Rail bosses demand drivers end wildcat action after Easter chaos

IARNRÓD ÉIREANN last night demanded drivers end their wildcat industrial action after an Easter of railway chaos left hundreds of passengers stranded.

Bosses were forced to axe trains on the main Dublin to Cork line over the Bank Holiday weekend while further disruption is planned today.

Last night, Irish Rail said the drivers were in defiance of instructions from their own unions, the NBRU and SIPTU, to carry on working while talks are held to resolve grievances.

“The ongoing breach of company-union agreements by some train drivers is unsustainable and must cease immediately,” said a statement from Irish Rail.

“Iarnród Éireann calls on drivers to immediately guarantee full services as required under company-union agreements, and engage in the accelerated talks process which they themselves sought.

“(Otherwise) the company will be forced to consider all possible options to resolve the impasse.”

The company and the unions are in arbitration to hammer out a deal over grievances on working hours and efficiencies.

On March 18 the unions instructed their members to work as normal while talks progress but most drivers are ignoring the orders, said Iarnród Éireann.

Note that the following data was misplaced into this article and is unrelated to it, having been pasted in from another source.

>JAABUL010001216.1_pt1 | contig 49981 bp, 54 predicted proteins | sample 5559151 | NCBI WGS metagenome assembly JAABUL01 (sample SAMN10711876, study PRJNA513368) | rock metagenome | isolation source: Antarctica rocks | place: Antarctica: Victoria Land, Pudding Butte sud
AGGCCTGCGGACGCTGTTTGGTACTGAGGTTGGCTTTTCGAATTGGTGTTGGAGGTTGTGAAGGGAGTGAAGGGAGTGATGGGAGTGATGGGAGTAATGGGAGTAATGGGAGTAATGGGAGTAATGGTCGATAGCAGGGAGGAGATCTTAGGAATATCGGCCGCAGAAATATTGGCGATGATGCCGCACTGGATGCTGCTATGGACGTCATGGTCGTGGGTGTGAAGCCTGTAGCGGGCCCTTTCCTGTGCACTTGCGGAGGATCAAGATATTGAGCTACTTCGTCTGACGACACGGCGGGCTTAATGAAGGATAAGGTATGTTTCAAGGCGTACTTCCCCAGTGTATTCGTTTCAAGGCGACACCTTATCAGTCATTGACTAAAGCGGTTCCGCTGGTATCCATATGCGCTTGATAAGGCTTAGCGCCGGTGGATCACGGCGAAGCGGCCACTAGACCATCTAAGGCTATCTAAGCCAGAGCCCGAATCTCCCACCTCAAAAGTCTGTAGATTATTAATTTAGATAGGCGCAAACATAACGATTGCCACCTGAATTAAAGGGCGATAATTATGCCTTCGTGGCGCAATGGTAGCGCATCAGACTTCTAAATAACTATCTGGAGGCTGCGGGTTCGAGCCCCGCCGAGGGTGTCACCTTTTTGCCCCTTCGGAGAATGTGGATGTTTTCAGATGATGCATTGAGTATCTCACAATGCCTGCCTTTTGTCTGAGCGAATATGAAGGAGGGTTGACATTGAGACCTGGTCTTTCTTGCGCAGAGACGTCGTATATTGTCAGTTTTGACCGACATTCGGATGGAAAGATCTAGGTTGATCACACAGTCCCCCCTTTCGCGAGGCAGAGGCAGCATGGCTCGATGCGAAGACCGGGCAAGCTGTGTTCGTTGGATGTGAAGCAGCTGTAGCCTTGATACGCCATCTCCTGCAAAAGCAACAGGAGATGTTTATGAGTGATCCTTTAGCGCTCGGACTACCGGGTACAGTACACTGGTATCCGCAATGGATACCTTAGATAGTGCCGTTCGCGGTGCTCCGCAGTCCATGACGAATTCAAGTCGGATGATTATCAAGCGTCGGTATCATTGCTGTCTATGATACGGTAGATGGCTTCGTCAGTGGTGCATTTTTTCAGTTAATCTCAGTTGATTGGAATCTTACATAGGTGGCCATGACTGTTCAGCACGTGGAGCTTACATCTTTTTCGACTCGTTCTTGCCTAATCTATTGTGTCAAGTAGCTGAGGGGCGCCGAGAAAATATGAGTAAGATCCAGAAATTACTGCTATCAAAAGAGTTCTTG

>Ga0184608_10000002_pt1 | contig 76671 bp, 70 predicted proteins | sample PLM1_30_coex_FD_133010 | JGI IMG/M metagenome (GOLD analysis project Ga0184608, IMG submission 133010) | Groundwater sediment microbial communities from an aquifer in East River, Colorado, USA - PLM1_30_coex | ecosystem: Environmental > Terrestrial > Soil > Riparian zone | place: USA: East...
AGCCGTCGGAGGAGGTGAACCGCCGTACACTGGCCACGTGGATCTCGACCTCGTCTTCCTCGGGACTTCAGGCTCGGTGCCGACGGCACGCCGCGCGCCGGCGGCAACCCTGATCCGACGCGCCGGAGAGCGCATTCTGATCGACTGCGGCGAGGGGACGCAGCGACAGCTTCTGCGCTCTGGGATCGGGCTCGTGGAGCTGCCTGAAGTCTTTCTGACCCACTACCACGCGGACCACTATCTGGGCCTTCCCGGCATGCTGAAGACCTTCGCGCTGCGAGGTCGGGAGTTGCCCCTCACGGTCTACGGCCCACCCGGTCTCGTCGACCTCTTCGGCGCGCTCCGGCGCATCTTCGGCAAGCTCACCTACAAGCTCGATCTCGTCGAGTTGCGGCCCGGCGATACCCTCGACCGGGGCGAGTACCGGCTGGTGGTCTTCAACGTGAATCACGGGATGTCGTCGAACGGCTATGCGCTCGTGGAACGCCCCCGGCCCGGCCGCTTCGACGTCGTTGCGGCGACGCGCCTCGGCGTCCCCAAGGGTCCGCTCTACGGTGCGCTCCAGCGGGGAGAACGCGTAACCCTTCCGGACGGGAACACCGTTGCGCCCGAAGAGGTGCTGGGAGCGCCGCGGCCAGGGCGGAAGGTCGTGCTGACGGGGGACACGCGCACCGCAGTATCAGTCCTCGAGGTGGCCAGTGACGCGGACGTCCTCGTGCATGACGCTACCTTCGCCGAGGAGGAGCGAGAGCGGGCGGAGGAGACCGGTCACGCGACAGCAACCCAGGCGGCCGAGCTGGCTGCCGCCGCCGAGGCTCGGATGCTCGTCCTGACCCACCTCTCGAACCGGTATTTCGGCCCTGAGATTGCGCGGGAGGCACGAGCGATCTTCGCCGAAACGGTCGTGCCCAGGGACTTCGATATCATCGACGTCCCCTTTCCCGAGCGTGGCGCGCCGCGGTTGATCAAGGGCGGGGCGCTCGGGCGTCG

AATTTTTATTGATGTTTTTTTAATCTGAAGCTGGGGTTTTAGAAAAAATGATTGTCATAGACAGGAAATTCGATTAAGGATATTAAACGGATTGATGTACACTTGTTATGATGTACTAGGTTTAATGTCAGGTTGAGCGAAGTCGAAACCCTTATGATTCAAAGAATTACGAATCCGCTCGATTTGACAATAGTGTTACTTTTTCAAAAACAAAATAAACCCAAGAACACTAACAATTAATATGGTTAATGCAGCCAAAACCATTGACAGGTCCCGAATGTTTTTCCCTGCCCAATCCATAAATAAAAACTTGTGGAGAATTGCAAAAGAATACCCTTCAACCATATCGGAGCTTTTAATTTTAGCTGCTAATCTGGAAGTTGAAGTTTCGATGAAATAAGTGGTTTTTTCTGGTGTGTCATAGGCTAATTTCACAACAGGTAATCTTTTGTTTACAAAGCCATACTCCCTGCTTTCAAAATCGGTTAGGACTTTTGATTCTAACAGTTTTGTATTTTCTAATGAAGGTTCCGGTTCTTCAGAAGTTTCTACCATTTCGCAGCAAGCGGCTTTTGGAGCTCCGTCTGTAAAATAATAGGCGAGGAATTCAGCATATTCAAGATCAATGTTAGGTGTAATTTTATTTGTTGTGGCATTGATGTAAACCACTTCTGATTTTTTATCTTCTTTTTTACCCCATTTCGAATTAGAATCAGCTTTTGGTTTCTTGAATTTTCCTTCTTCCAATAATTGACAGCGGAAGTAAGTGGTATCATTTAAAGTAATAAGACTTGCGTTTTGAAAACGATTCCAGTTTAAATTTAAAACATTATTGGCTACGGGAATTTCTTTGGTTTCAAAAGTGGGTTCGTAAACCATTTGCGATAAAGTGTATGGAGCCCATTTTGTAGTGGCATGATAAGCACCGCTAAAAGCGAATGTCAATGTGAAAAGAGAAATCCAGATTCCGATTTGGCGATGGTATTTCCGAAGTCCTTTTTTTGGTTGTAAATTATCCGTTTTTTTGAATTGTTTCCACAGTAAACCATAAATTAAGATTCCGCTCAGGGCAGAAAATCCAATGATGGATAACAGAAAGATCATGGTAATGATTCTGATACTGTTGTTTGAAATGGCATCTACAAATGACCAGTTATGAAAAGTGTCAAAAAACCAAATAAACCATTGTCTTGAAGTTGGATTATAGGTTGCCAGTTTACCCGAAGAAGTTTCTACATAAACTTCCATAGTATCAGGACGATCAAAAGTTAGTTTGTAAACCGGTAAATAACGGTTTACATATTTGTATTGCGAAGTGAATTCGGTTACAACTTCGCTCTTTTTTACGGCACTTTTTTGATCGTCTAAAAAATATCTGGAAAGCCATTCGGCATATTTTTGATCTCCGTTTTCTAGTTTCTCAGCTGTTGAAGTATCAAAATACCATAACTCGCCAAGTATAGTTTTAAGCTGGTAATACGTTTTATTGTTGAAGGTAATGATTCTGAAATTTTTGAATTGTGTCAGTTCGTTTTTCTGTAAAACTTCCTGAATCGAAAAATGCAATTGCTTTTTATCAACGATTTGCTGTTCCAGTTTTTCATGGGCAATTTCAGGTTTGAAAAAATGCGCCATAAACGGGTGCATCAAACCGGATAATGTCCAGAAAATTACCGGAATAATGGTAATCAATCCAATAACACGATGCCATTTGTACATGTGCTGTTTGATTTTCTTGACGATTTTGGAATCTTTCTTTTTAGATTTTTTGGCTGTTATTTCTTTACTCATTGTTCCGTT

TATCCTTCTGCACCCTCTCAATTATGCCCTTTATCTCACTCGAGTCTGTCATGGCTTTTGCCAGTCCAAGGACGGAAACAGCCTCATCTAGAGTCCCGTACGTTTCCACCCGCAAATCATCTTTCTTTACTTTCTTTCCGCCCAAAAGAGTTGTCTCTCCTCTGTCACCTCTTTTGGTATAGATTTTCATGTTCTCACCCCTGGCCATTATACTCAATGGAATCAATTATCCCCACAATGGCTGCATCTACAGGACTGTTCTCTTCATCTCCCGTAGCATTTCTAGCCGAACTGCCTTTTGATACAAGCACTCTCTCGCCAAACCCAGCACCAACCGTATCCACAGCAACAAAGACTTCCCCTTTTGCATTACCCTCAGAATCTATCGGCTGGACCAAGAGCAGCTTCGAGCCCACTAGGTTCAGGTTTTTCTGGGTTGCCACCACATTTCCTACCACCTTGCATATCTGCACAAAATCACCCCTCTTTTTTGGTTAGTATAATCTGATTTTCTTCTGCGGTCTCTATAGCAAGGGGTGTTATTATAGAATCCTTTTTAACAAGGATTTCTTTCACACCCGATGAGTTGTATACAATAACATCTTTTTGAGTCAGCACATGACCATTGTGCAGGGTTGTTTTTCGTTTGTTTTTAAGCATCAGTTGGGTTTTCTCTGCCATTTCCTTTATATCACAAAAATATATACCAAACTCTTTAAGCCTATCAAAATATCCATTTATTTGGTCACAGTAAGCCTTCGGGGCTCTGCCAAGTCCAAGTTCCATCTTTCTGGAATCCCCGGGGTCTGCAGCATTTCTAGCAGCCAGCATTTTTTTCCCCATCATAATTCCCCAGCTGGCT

Over the weekend more than a dozen services, including four trains on the Dublin Heuston to Cork route, were cancelled.

Today a number of services from Dublin Connolly are either cancelled or replaced by buses.

“The company has at all times endeavoured to avoid taking any action which could have the potential to cause more widespread disruption,” said Iarnród Éireann.

The wildcat industrial action began in December and has caused disruption at short notice to passengers.

The Rail Users Ireland group, which fights for passengers’ rights, said the reason for the industrial action was a shortage of drivers.

Spokesman Mark Gleeson said drivers were being asked to work on days off, but were insisting on sticking to their agreed rotas.

Unions said their members were unhappy over a number of issues, including a shortage of drivers as well as the pace of talks over the past two years.

* See www.irishrail.ie for the latest on travel information.

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